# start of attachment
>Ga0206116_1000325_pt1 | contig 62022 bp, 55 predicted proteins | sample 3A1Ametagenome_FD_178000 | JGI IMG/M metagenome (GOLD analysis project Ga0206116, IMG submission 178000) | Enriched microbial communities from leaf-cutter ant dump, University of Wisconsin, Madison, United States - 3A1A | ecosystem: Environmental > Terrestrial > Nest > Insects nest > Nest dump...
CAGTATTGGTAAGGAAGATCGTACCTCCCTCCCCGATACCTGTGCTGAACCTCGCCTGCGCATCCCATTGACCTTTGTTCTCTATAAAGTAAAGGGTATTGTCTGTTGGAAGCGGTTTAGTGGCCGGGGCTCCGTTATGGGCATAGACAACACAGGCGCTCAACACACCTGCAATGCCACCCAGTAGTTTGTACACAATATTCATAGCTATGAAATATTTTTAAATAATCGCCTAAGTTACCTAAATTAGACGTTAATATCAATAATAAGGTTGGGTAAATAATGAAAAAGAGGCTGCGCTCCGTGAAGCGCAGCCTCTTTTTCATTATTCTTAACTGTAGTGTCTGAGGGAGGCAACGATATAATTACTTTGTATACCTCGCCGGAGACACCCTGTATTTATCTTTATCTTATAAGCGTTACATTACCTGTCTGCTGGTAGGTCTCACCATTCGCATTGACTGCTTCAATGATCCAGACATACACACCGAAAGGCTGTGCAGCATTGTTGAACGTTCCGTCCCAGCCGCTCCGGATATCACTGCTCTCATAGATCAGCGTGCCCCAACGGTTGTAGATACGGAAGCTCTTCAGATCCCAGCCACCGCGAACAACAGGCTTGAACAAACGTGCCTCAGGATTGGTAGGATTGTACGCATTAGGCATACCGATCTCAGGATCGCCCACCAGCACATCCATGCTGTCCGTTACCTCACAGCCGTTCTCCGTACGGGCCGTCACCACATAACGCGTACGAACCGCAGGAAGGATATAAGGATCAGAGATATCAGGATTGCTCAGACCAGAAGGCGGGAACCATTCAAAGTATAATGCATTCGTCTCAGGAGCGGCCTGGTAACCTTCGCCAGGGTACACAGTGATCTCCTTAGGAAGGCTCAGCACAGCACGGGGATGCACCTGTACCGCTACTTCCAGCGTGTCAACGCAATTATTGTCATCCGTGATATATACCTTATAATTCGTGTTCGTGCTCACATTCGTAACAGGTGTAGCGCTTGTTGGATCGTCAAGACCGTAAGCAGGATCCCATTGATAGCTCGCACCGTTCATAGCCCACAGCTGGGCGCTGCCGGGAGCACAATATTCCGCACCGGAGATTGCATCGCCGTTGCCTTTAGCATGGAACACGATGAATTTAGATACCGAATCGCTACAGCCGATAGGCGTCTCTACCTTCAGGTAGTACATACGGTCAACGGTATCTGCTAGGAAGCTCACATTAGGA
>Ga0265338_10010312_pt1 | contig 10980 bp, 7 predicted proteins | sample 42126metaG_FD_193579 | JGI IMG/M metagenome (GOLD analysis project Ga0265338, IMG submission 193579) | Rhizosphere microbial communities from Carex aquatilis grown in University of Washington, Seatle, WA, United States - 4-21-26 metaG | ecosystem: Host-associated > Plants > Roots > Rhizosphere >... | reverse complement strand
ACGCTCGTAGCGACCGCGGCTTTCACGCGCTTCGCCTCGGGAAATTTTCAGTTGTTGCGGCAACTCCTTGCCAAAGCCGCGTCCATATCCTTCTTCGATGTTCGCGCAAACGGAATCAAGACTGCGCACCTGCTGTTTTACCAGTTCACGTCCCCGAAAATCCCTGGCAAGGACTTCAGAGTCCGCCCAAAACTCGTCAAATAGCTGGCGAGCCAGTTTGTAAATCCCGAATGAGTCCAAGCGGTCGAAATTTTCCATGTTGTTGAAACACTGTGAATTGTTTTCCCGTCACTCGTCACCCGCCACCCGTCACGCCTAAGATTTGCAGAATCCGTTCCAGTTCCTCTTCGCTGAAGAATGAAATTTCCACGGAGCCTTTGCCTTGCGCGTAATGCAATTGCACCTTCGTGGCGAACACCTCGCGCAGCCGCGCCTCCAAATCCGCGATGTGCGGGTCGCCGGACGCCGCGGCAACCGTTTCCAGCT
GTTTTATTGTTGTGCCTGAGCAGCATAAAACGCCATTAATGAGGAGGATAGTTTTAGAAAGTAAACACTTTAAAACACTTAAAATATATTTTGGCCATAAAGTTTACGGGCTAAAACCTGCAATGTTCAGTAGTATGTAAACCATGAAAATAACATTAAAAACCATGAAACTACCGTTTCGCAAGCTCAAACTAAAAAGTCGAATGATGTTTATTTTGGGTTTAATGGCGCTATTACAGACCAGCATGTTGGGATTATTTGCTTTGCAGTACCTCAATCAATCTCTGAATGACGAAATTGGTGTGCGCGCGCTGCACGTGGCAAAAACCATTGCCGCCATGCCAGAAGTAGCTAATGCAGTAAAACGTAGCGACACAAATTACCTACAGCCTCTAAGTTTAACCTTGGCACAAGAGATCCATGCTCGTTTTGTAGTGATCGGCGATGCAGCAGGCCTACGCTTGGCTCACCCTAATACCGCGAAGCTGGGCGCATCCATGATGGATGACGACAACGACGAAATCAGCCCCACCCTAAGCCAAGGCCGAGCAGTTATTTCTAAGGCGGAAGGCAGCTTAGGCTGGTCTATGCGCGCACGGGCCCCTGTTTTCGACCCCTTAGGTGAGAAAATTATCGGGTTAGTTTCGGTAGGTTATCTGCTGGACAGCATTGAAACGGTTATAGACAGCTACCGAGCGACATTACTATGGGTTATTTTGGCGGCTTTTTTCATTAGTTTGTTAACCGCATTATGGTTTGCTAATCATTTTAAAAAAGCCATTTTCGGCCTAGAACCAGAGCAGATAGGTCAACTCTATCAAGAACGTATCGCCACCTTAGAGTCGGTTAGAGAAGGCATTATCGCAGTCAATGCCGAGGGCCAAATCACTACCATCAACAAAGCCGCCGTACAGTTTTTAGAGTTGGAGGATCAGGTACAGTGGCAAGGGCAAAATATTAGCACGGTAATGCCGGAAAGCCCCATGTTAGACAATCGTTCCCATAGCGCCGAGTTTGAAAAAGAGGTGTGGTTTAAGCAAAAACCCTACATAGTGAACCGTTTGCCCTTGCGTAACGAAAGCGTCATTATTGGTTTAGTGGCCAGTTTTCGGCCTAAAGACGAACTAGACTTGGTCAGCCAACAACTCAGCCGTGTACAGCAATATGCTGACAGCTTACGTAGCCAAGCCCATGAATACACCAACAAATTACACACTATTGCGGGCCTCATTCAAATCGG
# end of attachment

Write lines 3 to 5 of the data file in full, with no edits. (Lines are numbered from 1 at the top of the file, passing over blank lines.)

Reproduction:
>Ga0265338_10010312_pt1 | contig 10980 bp, 7 predicted proteins | sample 42126metaG_FD_193579 | JGI IMG/M metagenome (GOLD analysis project Ga0265338, IMG submission 193579) | Rhizosphere microbial communities from Carex aquatilis grown in University of Washington, Seatle, WA, United States - 4-21-26 metaG | ecosystem: Host-associated > Plants > Roots > Rhizosphere >... | reverse complement strand
ACGCTCGTAGCGACCGCGGCTTTCACGCGCTTCGCCTCGGGAAATTTTCAGTTGTTGCGGCAACTCCTTGCCAAAGCCGCGTCCATATCCTTCTTCGATGTTCGCGCAAACGGAATCAAGACTGCGCACCTGCTGTTTTACCAGTTCACGTCCCCGAAAATCCCTGGCAAGGACTTCAGAGTCCGCCCAAAACTCGTCAAATAGCTGGCGAGCCAGTTTGTAAATCCCGAATGAGTCCAAGCGGTCGAAATTTTCCATGTTGTTGAAACACTGTGAATTGTTTTCCCGTCACTCGTCACCCGCCACCCGTCACGCCTAAGATTTGCAGAATCCGTTCCAGTTCCTCTTCGCTGAAGAATGAAATTTCCACGGAGCCTTTGCCTTGCGCGTAATGCAATTGCACCTTCGTGGCGAACACCTCGCGCAGCCGCGCCTCCAAATCCGCGATGTGCGGGTCGCCGGACGCCGCGGCAACCGTTTCCAGCT
GTTTTATTGTTGTGCCTGAGCAGCATAAAACGCCATTAATGAGGAGGATAGTTTTAGAAAGTAAACACTTTAAAACACTTAAAATATATTTTGGCCATAAAGTTTACGGGCTAAAACCTGCAATGTTCAGTAGTATGTAAACCATGAAAATAACATTAAAAACCATGAAACTACCGTTTCGCAAGCTCAAACTAAAAAGTCGAATGATGTTTATTTTGGGTTTAATGGCGCTATTACAGACCAGCATGTTGGGATTATTTGCTTTGCAGTACCTCAATCAATCTCTGAATGACGAAATTGGTGTGCGCGCGCTGCACGTGGCAAAAACCATTGCCGCCATGCCAGAAGTAGCTAATGCAGTAAAACGTAGCGACACAAATTACCTACAGCCTCTAAGTTTAACCTTGGCACAAGAGATCCATGCTCGTTTTGTAGTGATCGGCGATGCAGCAGGCCTACGCTTGGCTCACCCTAATACCGCGAAGCTGGGCGCATCCATGATGGATGACGACAACGACGAAATCAGCCCCACCCTAAGCCAAGGCCGAGCAGTTATTTCTAAGGCGGAAGGCAGCTTAGGCTGGTCTATGCGCGCACGGGCCCCTGTTTTCGACCCCTTAGGTGAGAAAATTATCGGGTTAGTTTCGGTAGGTTATCTGCTGGACAGCATTGAAACGGTTATAGACAGCTACCGAGCGACATTACTATGGGTTATTTTGGCGGCTTTTTTCATTAGTTTGTTAACCGCATTATGGTTTGCTAATCATTTTAAAAAAGCCATTTTCGGCCTAGAACCAGAGCAGATAGGTCAACTCTATCAAGAACGTATCGCCACCTTAGAGTCGGTTAGAGAAGGCATTATCGCAGTCAATGCCGAGGGCCAAATCACTACCATCAACAAAGCCGCCGTACAGTTTTTAGAGTTGGAGGATCAGGTACAGTGGCAAGGGCAAAATATTAGCACGGTAATGCCGGAAAGCCCCATGTTAGACAATCGTTCCCATAGCGCCGAGTTTGAAAAAGAGGTGTGGTTTAAGCAAAAACCCTACATAGTGAACCGTTTGCCCTTGCGTAACGAAAGCGTCATTATTGGTTTAGTGGCCAGTTTTCGGCCTAAAGACGAACTAGACTTGGTCAGCCAACAACTCAGCCGTGTACAGCAATATGCTGACAGCTTACGTAGCCAAGCCCATGAATACACCAACAAATTACACACTATTGCGGGCCTCATTCAAATCGG